Patrick Reed at the 2018 Masters Tournament

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Round two of the 2018 Masters Tournament saw perilous conditions lead to a change atop the leader board, with brash young American Patrick Reed notching a 66 to finish at 9-under par and in first place alone.

Fridays at the Masters are always fraught with turmoil. The best players in the world are either jockeying for position on the upper rungs or scratching to make the cut. With windy conditions dominating play, deciphering which golfers would end up on top was as much guesswork as was club selection.

Day-one leader Jordan Spieth found out immediately just how treacherous the howling winds at Augusta National Golf Club can be. His wayward drive on the very first hole on Saturday led to a double bogey, which he followed with bogeys on holes 2 and 7. His quiet 2-under 34 on the back nine kept him within sight of the tournament’s new leaders, though. Spieth now trails Reed by five shots, with a 4-under total through two rounds.

When the wind blows at Augusta National as it did on Friday, it tends to swirl into eddies that can be the ruin of even a well-struck golf shot. Poor tee shots can get lost in the shrubbery, and anything less than a precise approach will often skip off the mounds protecting the greens in unpredictable directions. When players do find the putting surface, remaining on the correct level can seem mere happenstance.

On days like Friday, Augusta National becomes a test of will as much as an examination of golf.

Reed’s fiery, swashbuckling style is well-suited for major championships in general, and a blustery Augusta National specifically. He goes for broke, and he pulls off the difficult shots more often than he misses. The flip side of that fieriness is that Reed has a notoriously combustible temper to match. So far, he has kept his emotions in check, repairing bogeys with subsequent birdies, often in bunches.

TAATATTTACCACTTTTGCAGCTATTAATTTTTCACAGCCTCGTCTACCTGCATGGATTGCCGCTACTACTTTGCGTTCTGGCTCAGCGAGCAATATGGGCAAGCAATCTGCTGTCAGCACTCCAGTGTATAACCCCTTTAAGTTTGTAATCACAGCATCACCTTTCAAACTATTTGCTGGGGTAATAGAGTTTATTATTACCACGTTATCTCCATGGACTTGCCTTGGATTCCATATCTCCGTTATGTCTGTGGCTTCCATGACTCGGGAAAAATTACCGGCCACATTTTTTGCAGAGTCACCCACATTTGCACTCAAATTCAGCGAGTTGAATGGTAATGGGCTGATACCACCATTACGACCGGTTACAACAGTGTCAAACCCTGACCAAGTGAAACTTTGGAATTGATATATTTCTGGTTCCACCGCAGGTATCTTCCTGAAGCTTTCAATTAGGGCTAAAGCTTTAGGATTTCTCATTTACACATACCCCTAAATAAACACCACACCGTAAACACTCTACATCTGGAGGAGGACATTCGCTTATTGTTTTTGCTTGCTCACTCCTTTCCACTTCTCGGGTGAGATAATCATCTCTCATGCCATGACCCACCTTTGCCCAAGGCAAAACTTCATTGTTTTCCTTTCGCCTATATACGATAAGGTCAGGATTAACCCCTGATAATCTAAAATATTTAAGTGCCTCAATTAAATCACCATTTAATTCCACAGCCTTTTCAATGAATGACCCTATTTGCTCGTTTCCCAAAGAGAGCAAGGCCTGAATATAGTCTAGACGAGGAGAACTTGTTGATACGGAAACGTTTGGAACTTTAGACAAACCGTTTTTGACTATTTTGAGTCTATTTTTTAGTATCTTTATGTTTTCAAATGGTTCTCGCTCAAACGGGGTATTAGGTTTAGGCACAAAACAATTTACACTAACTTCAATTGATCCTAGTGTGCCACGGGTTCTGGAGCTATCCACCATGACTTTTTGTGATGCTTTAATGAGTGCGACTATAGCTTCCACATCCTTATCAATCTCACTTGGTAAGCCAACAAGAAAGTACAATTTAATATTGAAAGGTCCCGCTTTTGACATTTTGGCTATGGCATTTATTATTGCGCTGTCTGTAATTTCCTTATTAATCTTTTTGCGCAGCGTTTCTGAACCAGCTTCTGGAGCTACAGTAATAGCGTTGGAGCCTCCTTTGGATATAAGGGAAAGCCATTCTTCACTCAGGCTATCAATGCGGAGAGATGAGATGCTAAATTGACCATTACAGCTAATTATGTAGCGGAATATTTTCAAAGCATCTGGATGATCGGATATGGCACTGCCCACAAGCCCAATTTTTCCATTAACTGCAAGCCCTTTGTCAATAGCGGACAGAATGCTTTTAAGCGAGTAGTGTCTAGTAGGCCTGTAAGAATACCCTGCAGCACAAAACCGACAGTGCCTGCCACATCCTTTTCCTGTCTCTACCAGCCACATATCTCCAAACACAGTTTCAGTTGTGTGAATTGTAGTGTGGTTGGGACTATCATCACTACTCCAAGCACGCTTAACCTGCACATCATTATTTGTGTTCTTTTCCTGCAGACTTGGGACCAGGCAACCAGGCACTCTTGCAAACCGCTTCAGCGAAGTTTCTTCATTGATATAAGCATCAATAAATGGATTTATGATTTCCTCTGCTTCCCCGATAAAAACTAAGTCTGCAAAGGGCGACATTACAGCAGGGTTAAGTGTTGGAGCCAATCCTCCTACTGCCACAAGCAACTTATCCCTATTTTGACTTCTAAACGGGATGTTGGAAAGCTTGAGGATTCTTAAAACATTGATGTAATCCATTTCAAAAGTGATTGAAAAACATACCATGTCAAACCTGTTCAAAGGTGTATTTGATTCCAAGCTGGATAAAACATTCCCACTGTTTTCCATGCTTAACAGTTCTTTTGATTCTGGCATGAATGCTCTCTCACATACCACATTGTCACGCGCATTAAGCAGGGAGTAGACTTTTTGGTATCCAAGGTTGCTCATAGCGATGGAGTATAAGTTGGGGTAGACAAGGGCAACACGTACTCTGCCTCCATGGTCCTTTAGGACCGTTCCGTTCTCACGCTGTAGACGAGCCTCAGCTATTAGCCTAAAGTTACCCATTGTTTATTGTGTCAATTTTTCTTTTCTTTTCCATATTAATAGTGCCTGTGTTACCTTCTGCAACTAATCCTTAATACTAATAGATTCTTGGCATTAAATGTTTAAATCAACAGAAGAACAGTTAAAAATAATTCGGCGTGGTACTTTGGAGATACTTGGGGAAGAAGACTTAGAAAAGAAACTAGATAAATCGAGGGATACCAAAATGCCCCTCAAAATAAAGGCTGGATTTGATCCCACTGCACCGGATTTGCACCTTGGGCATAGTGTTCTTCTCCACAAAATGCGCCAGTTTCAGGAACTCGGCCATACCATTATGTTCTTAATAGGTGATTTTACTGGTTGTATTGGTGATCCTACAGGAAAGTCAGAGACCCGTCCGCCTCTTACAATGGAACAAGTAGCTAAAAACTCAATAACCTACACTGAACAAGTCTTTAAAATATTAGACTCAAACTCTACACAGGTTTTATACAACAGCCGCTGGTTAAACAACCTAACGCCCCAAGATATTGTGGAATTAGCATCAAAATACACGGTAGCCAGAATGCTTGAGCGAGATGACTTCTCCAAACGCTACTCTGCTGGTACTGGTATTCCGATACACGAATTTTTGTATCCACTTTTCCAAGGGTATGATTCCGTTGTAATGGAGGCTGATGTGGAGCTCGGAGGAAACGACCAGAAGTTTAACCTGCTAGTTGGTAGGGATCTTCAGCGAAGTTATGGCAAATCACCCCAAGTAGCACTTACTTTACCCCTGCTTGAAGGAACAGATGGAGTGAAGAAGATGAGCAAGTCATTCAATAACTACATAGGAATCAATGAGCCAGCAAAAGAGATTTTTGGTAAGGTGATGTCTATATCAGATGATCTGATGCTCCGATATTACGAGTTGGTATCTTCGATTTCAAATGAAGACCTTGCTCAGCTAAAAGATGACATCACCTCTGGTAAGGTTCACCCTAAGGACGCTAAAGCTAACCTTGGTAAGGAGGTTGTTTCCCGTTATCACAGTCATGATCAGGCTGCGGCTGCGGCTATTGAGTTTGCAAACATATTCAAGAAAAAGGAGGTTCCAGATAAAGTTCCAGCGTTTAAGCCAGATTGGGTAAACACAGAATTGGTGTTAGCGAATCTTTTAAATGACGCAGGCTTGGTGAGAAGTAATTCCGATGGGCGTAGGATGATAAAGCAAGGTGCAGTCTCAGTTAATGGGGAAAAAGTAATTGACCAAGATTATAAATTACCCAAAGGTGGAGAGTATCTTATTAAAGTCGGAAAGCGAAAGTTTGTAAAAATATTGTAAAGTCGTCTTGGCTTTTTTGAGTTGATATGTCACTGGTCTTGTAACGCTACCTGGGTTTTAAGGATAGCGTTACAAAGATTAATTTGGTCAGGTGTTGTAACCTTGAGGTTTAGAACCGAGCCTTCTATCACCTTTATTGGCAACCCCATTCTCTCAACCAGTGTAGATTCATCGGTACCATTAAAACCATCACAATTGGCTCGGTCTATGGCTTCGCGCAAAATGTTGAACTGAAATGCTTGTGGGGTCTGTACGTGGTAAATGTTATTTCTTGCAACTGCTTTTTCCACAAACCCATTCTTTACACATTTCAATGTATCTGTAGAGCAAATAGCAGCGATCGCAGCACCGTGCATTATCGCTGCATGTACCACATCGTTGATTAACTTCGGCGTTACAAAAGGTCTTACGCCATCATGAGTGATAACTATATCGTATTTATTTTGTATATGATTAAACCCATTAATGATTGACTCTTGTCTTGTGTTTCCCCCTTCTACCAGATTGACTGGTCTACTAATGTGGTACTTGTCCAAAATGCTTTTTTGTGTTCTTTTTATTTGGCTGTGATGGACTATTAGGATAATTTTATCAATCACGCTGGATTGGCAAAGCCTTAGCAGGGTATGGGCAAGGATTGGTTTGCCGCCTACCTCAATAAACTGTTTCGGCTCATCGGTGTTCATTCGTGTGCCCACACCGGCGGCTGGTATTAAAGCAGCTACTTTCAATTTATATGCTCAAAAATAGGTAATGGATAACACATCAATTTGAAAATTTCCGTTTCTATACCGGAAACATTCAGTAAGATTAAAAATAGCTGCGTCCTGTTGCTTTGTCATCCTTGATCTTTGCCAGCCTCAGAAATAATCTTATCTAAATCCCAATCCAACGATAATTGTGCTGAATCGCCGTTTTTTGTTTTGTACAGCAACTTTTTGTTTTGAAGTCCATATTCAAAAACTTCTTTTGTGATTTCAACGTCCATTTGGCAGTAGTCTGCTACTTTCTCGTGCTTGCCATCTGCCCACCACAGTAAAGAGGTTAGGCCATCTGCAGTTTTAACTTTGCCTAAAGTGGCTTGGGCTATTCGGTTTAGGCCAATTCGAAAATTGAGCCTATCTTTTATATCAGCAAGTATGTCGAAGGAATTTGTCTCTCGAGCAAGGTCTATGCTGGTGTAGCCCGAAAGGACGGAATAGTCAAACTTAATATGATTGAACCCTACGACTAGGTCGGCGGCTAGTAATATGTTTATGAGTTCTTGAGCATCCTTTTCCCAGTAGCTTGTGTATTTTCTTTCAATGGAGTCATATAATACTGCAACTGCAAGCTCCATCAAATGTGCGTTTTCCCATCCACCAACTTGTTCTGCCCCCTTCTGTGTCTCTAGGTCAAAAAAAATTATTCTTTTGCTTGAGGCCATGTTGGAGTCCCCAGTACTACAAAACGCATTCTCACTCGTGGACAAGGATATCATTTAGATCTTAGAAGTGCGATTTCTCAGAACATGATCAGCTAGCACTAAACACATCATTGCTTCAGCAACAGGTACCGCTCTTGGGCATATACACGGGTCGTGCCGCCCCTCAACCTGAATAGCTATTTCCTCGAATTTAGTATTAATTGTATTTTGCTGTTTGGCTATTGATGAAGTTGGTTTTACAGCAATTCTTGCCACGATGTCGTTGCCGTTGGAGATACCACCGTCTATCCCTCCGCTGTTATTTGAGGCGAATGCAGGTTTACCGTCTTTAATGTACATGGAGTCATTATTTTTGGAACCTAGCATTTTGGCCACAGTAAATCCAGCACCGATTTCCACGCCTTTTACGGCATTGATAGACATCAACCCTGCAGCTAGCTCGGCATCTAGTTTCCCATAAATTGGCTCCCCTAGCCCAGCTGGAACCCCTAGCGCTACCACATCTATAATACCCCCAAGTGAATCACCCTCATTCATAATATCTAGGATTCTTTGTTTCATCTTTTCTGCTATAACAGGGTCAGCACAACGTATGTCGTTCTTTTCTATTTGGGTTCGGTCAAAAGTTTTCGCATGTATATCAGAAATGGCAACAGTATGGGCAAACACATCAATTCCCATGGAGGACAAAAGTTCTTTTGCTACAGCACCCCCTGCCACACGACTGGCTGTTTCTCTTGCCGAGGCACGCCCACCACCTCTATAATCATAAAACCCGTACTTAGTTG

His opening 31 was just one shot off the front-nine record, originally set by Johnny Miller in 1975 and last achieved by Gary Woodland in 2014. Reed cooled a bit to start the back nine, but he followed a bogey on 10 with birdies on holes 13, 14 and 15 – just as he had done on Thursday.

Australian Marc Leishman continues to acquit himself nicely at Augusta National. Leishman has put together two rounds under par (70-67) under the microscope and in the commotion that comes with being grouped with Tiger Woods for two days at the Masters. Heading into Saturday, Leishman owns second position alone at 7-under par.

Now, Leishman gets to play in the final pairing on Saturday at Augusta National, in what threaten to be the toughest conditions of this year’s tournament. And, he’ll likely have to match a scalding-hot American – in Reed – more or less shot for shot. Woods will be off early, having barely made the cut with a 4-over total. His crowds will be looking for more action by the time the final pairing makes the turn. Saturday’s round will likely be as raucous for Leishman as those he has contended with thus far in the tournament.

The Saturday weather forecasts are calling for rain – with chances increasing in the afternoon – as a cool front passes through the region. Winds should also be gusting at up to 20 miles per hour again on Saturday, followed by sunny, cool and relatively calm conditions on Sunday.

Trailing the two leaders with a 5-under total and in third position alone is Sweden’s Henrick Stenson, who followed a 69 on Thursday with a rollercoaster 70 on Friday. Stenson held at least a share of the lead for three rounds at the 2018 Arnold Palmer Invitational presented by Mastercard, before succumbing to a Rory McIlroy birdie storm on the final day of competition. Stenson also finished T-6 in Houston last week, so don’t sleep on the Swede.

McIlroy, who is tied for 4th place with Spieth at 4-under par, is lurking yet again this week. He has returned to the form that saw him achieve three legs in the career grand slam, reading greens like a clairvoyant and executing touch shots like a virtuoso. McIlroy need only get his putter fired up – as he did when he birdied five of the final six holes at the Arnold Palmer – to cause some real commotion on the weekend.

With world-number-one Dustin Johnson and young American phenom Justin Thomas tied for 6th place at 3-under par, and with a host of PGA Tour and major champions knotted up at 2-under par (including two-time Masters champion Bubba Watson), the players at the top will need every tool in the bag to maintain position.

Moving day looks to live up to its name at Augusta National this year, and a brilliant Sunday finish glimmers on the horizon. What promised to be an enthralling tournament has yet to disappoint. Get ready for an unforgettable weekend at the Masters.